Tuesday, May 28, 2013

How Productive Do You Want to Be?

I recently came across a fascinating blog post, subsequently turned into a more fully developed e-book, from author Rachel Aaron, entitled "How I Went from Writing 2,000 Words a Day to 10,000 Words a Day." She attributes her leap in writing productivity to three things:

1. Knowledge - "Know what you're writing before you write it."
2. Time - Monitor your writing output to find the times when you are most productive (in her case, afternoons, writing at a cafe without WiFi).
3. Enthusiasm - Those boring scenes you can hardly bear to make yourself write? Skip them! If you can't stand to write them, the reader probably can't stand to read them.

These are all excellent pieces of advice. I, too, find that I write much more quickly and effectively: 1) when I'm later along in a book, so that I have a much better sense of what is going to happen next; 2) first thing in the day before I get sidelined with other distractions; and 3) when I'm writing something I love.

But my idea of a productive day is not a day spent writing 10,000 words, or even one spent writing 2,000 words. On a productive day I write 1,000 words. That's it.  Usually I write considerably less. My self-imposed minimum is a handwritten page a day, and as my handwriting is extremely tiny and cramped, this usually translates into two typewritten pages a day, or about 500 words. These days, I'm on a writing roll, so I'm getting through a five or six page chapter every day. And of course, I only write for an hour a day (see this blog's title!), so if I wrote for a full day and could sustain this pace (which I greatly doubt), I'd write a lot more.  But even if I wrote 1,000 words an hour, for eight straight hours a day (never gonna happen), I'd still only top out at 8,000 words, 2,000 short of Rachel Aaron's average.

Yet I can't make myself feel bad about this, not at all.  At my current pace, this month I have written SEVENTEEN chapters of my novel-in-progress (the time travel cookie jar book).  How much more than that do I want to write?  At 1,000 words a day I can write a first draft of a 50,000 word manuscript (once I get some momentum) in less than two months. But none of my books for young readers are that long. My forthcoming Zero Tolerance, my longest book, came out to 44,000 words.  My chapter books for third graders (like Kelsey Green, Reading Queen) are more like 15,000 words.  This means that if I wrote as fast as Rachel Aaron I would finish an entire draft of a chapter book in A DAY AND A HALF!

That does seem awful fast, doesn't it?!

I want to live in the world of a book that I'm writing more fully than that. I want to inhabit the lives of my characters over a longer stretch of time. I want to have that wonderful experience of finding so many of the things that happen in the rest of my life making their way in some form into my story.

So I think Rachel Aaron's writing advice is brilliant, especially her third point about harnessing our own writing enthusiasm and giving ourselves permission to write only scenes that we love.  But every writer is different, and I'm never going to write 10K words a day. Not even close.

And that's perfectly fine with me.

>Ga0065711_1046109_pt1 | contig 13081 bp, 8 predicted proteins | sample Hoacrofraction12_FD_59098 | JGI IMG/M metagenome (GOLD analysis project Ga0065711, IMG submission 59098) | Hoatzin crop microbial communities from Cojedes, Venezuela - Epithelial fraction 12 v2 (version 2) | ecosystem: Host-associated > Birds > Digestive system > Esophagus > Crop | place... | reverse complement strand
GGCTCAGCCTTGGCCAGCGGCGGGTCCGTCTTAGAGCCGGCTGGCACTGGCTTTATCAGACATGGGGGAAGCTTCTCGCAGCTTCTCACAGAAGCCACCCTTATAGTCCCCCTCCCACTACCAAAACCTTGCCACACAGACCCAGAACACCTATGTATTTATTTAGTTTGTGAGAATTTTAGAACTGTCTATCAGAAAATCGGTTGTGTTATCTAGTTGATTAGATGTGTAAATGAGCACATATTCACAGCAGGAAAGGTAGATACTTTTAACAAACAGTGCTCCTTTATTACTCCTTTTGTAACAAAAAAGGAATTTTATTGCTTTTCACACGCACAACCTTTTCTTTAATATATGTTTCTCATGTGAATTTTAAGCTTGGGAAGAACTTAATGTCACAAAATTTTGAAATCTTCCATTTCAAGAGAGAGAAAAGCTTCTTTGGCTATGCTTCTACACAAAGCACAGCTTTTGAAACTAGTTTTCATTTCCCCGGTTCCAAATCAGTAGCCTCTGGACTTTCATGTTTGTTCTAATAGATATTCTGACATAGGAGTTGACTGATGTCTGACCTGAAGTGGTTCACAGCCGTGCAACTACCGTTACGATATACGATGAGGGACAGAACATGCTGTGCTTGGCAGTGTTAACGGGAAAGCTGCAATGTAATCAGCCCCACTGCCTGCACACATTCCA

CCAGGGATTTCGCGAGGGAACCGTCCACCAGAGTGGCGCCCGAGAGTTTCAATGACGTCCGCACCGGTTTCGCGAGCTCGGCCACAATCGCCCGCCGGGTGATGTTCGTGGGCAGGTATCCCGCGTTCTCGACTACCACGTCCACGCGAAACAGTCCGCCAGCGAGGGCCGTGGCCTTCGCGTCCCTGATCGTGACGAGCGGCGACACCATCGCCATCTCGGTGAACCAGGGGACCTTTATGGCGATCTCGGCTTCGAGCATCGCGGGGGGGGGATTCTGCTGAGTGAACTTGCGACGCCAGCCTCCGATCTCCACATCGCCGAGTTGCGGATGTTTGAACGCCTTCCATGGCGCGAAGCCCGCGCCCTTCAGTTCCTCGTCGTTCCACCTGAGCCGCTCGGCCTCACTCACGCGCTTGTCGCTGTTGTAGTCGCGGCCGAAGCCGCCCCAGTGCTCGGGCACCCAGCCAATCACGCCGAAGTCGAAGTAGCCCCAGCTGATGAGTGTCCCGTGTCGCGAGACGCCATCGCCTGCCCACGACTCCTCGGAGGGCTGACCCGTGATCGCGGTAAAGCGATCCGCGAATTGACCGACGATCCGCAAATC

Wednesday, May 22, 2013

Extravagant Oodles of Free Time

Now that school is out for the summer, with almost a month to go before I head back to the life I left behind in Colorado, I have huge expanses of time to do whatever I want to do.  No classes to teach, no papers to grade, no meetings to attend, no school visits, nothing but free time, long-awaited extravagant oodles of free time, all day long, seven days a week.

Alas, I am finding that I don't do well with extravagant oodles of free time.

I've noticed this before. My teaching schedule has always allowed me to alternate busy days at the university crammed full of teaching with quiet days at home crammed full of writing - except, as it turned out,  NOT crammed full of writing because, as the name of this blog indicates, my writing process involves writing for only an hour a day.  So the days at home would have an hour of writing, and then some little piddly Loathsome Tasks that were satisfying to cross off my to-do list, and then what? Extravagant oodles of free time, which too often turned into extravagant oodles of self-Googling, incessant email checking, and other pursuits toxic to one's soul.

So how should I structure my remaining time in Indiana to avoid these time-squandering pitfalls? For Henry David Thoreau reminds us that we cannot kill time without injuring eternity.

Right now my plan is to write for an hour a day, type up my handwritten pages for another hour, and edit chapters for my collection on ethics and children's literature for a third hour.  But at that point it's not yet noon and the whole rest of the day stretches ahead.  Walking is good, if it's not too hot, which it very well might be in Indiana in May and June. Spending time with friends is fabulous, except that many of my DePauw colleagues have already flown the coop to take up summer residence elsewhere.  Reading, definitely, but what to read? I like reading so much better if I don't read at random but have a reading project.  One summer I read Thomas Hardy - that was the best summer ever.  The summer before last I read Very Long Novels and fell in love with one I had long resisted, Middlemarch.